The psychologist Philip Greven describes how corporal punishment (which is often deeply humiliating to children) tends to produce bullying, scapegoating, domestic violence and apocalyptic rage in people subjected to it. This more or less explains the sort of background rage in a society, from the hatred of blacks and illegal immigrants, to the more amorphous free-floating anger of the birthers and the teabaggers. It also explains the fire and brimstone wrath of religious types and their furnace-like hatreds of people unlike themselves.

And this even applies on an international scale, such as when the British, at the height of their empire, made people feel like second class citizens in their own country—sort of how we are doing in Afghanistan and Iraq. People develop deep wells of rage in response tend to be people who have been seriously humiliated so if you want to really understand terrorism and terrorists, you need only look at the humiliations they have suffered at the hands of an oppressive power. This applies to the British in Northern Ireland, the Basques in Spain, the Algerians in France, and the Muslims whom we have tortured for years on end and then wonder why they hate us.

I have never even come close to losing my temper my whole life until a few years back when I got sent to prison on a drug charge. There, the guards think they have a license to humiliate you; and I must say, that it is a good thing they don’t let prisoners have anything sharp or I would have come very close to stabbing one of these motherfuckers in the neck. I never had a well of anger before, but I do now. It has taken years for it to subside to the extent it has, and it is still something I have to work on.

So, no, it isn’t genetic; nor does is spring from some well of incomprehensible evil. I’ve known literally hundreds of angry men teetering on the edge of violence, and every single one of them has been seriously humiliated, screwed over and betrayed in some fundamental way. If you ever wondered why gangsta rap is so all-fired angry, you should see the absolutely horrible and blatantly discriminatory way that blacks are treated in prison.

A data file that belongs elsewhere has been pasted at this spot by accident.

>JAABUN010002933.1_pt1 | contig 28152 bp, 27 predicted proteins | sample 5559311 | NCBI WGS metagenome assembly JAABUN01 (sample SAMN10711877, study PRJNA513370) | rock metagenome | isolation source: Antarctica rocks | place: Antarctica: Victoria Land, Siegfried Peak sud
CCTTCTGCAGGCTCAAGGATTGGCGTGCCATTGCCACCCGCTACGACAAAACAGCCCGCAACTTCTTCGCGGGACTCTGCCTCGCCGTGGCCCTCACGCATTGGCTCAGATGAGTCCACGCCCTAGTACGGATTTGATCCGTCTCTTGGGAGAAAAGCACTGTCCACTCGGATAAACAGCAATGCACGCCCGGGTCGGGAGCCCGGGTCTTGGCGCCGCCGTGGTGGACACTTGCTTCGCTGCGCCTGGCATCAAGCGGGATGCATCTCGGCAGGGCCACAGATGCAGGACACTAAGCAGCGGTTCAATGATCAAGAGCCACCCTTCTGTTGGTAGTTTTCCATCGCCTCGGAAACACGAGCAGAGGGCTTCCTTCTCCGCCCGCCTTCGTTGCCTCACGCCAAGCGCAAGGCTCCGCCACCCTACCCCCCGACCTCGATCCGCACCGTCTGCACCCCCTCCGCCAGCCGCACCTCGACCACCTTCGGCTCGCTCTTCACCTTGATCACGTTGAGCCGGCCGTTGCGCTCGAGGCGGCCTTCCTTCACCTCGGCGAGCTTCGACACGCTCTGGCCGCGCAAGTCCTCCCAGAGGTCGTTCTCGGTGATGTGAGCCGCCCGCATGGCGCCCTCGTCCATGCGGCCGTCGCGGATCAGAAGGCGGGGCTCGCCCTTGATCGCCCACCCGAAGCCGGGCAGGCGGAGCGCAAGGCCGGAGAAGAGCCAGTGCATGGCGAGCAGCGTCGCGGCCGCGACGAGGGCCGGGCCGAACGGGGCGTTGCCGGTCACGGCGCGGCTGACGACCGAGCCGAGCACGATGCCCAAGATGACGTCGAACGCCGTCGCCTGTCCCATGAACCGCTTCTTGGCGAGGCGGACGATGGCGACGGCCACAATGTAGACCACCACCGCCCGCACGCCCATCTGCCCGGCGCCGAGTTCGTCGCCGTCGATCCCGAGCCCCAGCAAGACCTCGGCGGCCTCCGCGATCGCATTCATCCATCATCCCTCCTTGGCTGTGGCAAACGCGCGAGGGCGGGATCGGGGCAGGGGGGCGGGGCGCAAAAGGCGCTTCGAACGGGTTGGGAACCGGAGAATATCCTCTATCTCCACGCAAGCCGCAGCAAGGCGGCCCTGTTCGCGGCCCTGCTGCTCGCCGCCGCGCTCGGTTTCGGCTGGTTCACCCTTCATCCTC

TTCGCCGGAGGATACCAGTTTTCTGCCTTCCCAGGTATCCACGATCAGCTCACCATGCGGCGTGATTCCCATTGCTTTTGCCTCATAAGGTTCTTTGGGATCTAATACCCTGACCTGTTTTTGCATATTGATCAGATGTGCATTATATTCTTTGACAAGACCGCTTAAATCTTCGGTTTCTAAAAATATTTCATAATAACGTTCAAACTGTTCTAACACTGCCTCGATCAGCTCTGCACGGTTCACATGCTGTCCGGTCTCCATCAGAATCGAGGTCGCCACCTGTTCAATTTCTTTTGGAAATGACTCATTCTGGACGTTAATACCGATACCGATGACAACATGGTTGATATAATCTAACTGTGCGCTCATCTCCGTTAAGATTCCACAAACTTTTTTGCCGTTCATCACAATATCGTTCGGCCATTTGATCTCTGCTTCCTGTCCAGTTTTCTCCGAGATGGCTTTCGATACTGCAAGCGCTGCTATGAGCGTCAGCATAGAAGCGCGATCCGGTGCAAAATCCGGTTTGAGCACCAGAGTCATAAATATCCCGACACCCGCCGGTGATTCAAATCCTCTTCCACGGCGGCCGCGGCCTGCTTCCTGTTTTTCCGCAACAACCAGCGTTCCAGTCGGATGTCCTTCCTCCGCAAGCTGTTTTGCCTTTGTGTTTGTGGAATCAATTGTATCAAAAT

Damn_Tony's avatar

Yea I do, when get really pissed off I can hold it in, but then I somehow explode if the rage is still there. After some ass beating I am calm. And that usually ends it for me.

rozetta's avatar

It’s part of our instinct, as animals. So yes.

Val123's avatar

Well, all humans have the capacity to rage. How deep that well goes depends, I think, on how often you empty out that well. I think the less you empty is, the deeper it gets. I dump mine out in small increments on a regular basis. My well’s only about…5 inches deep!

Confuscious's avatar

My biological father and his whole family have serious rage and anger problems. I unfortunately inherited this. The smallest thing can trigger me. I literally see red when I go into a rage. I become a danger to myself and everyone around me.
I realise it’s very wrong and for that reason I have taught myself to keep this under control. I have a very tight hold on my emotions, especially my temper. Sometimes I slip up, but for the most part I can control it.
Something like this can be inherited, like in my case, but it doesn’t mean you have to act on it. That is your own personal choice. It can be controlled.

lucillelucillelucille's avatar

I know I do…my brother on the other hand does not…I call him Brother Theresa ;)

Skaggfacemutt's avatar

I feel like the calmest person in the world, and at this time I would say no, I have no rage in me. But just wait until something sets me off, and a little red flame inside me just goes “whoosh” and turns into a blazing inferno. I can take all kinds of stress and not freak, but I have a few pet peeves that will do it every time. Whenever I break a nail, my kids run for cover (even now when they are all adults). It’s more of an inside joke, now. Also if I can’t find something of mine – that sets me off.

Answer this question




to answer.
Your answer will be saved while you login or join.

Have a question? Ask Fluther!

What do you know more about?
Knowledge Networking @ Fluther